I am now living closer to the ocean than at any other time in my life. For most of my life, I lived in a landlocked city that required 4-5 hours of driving for a glimpse of the sea. I can’t tell you how much I enjoy being closer to a coast now. I find it completely mesmerizing, almost addictive, to stare at the ocean and watch the sunlight sparkle on the water. To gaze at the horizon, where the ocean meets the sky.
It is hardly news, of course, that people find it calming to be around water. We know, and humans have probably always known, that water has a soothing and healing quality. In his book Blue Mind, Wallace J. Nichols describes the many benefits of being in and near water. Looking at water can induce a meditative state, allowing our brain the downtime it needs to function in a clearer, more creative way.
While being near water is certainly calming for many of us, time spent in nature of any kind is beneficial. A wealth of research now shows that our health and well-being benefit from exposure to nature. Time spent outdoors gives our brain time to rest. It makes us happier, improves our mental health, and eases stress. Our immune system receives a boost. Even something as simple as having a forest view though an office window can increase job satisfaction and reduce stress. Exposure to nature broadens our perspective and entices us to raise our gaze away from what is immediately in front of us, towards the expansive sky.
For children, time spent outdoors can protect vision and is associated with reduced myopia (nearsightedness). As adults, our vision also benefits from being outdoors and gazing at the horizon. When you shift your gaze from close objects to distant ones, muscles in your eyes relax.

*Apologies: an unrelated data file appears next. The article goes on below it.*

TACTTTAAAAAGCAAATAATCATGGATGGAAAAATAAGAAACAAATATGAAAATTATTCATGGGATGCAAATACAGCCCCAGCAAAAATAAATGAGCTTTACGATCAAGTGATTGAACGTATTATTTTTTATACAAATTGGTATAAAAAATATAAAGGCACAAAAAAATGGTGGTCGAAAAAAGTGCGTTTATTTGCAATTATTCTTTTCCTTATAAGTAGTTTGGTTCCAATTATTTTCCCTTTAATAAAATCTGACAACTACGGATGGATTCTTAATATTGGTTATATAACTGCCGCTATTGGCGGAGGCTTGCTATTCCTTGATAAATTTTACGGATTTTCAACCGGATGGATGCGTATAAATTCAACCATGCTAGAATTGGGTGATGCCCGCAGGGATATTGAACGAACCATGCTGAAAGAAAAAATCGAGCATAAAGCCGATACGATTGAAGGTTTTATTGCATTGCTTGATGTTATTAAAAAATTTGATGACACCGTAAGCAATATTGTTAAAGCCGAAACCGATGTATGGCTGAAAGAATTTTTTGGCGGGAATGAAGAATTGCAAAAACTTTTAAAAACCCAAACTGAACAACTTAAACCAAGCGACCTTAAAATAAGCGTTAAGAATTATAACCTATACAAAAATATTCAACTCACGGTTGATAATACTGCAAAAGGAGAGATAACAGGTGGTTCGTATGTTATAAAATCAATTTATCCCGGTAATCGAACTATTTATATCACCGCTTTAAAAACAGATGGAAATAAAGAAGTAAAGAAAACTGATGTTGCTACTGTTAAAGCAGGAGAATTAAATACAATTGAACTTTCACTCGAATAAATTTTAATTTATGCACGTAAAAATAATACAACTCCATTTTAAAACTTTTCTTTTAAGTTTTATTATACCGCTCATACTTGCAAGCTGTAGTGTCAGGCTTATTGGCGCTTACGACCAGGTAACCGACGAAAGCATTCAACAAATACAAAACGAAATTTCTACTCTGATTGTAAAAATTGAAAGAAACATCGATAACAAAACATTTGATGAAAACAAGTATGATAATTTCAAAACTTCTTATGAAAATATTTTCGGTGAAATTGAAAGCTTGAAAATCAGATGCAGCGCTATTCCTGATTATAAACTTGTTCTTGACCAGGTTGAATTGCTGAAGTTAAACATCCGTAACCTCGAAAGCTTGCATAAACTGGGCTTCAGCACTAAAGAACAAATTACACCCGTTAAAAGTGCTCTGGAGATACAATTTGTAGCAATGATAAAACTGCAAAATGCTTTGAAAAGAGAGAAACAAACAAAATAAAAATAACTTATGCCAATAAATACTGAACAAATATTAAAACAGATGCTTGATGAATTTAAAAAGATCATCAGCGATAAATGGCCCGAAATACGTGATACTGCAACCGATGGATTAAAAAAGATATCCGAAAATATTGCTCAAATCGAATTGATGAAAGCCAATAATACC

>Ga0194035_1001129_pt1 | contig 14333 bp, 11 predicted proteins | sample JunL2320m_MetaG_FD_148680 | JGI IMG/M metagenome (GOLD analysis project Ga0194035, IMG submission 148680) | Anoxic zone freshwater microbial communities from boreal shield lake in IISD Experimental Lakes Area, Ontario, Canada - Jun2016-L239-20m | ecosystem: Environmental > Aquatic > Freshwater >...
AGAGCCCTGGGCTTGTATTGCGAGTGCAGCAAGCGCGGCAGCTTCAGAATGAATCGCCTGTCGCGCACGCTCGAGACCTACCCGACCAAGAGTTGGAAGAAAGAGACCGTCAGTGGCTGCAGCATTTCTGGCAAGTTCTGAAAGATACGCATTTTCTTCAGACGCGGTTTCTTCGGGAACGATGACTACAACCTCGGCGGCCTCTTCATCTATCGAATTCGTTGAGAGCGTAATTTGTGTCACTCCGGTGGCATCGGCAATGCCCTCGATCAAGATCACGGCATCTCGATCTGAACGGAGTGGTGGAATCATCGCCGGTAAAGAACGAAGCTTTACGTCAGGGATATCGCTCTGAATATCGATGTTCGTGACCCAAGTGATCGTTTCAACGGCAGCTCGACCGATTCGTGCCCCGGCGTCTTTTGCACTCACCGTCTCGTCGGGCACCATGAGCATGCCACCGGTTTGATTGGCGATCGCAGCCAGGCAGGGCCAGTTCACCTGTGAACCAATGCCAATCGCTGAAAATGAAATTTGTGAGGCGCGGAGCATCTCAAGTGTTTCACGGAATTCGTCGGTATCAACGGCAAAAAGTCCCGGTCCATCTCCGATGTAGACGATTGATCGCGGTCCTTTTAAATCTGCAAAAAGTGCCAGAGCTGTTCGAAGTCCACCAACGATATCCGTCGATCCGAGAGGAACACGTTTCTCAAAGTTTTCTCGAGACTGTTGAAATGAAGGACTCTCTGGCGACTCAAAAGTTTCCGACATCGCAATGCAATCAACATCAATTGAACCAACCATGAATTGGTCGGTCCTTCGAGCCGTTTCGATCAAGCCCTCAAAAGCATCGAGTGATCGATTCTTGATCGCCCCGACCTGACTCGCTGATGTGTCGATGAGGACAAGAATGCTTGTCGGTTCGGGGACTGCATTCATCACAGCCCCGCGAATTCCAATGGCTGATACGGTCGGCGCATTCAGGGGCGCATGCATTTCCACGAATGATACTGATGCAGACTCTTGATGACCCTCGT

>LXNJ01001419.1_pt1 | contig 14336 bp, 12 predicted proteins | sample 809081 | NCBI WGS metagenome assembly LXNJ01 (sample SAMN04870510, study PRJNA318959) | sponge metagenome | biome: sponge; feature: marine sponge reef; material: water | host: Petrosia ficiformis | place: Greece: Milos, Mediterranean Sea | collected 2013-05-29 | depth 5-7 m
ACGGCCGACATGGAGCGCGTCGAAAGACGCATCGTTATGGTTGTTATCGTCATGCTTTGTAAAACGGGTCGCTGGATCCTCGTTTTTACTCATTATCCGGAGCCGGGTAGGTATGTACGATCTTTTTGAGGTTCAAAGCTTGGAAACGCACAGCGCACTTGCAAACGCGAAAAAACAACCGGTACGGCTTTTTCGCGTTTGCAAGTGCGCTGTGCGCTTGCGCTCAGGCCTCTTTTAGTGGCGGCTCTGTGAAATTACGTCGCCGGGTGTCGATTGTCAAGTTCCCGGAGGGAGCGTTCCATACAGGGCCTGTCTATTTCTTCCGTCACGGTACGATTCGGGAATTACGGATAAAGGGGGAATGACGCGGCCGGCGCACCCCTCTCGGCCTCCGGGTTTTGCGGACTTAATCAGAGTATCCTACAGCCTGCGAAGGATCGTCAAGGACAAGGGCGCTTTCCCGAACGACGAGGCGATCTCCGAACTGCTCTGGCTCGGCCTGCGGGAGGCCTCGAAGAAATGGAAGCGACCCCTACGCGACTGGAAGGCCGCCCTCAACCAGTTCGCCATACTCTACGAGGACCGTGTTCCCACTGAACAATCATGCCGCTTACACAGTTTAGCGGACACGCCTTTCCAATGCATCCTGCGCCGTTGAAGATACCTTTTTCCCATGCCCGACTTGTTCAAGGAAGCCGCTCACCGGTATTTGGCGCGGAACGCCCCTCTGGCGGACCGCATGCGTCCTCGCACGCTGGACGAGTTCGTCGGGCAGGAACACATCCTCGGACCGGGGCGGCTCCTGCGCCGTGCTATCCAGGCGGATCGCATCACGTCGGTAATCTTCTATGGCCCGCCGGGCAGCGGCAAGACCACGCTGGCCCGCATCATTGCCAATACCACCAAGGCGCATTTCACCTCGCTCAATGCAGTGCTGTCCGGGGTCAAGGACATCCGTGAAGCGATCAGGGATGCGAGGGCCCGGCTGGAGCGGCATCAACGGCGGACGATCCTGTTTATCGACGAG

This research would not have surprised Ralph Waldo Emerson, who wrote:
The health of the eye seems to demand a horizon. We are never tired, so long as we can see far enough.
I am always fascinated by how much poets and artists “know” years/decades/centuries before science catches up.
Most of us spend the vast majority of our time looking at close objects, namely our screens. Shifting our gaze toward the horizon, whether it’s a field, the ocean, or a forest, gives our bodies and brains a chance to change perspective and rest a little bit.
This week, I challenge you to spend a little more time outdoors than usual. We didn’t evolve to sit in offices, with our eyes glued to a screen a few feet in front of us. We are part of nature and our bodies were designed to function best in nature. Simply being outside can help us reconnect with our natural world, while giving our minds and bodies a little boost too.
If you need me, I’ll be outside, sinking my toes into the sand, watching the sun slip under the horizon, and possibly daydreaming.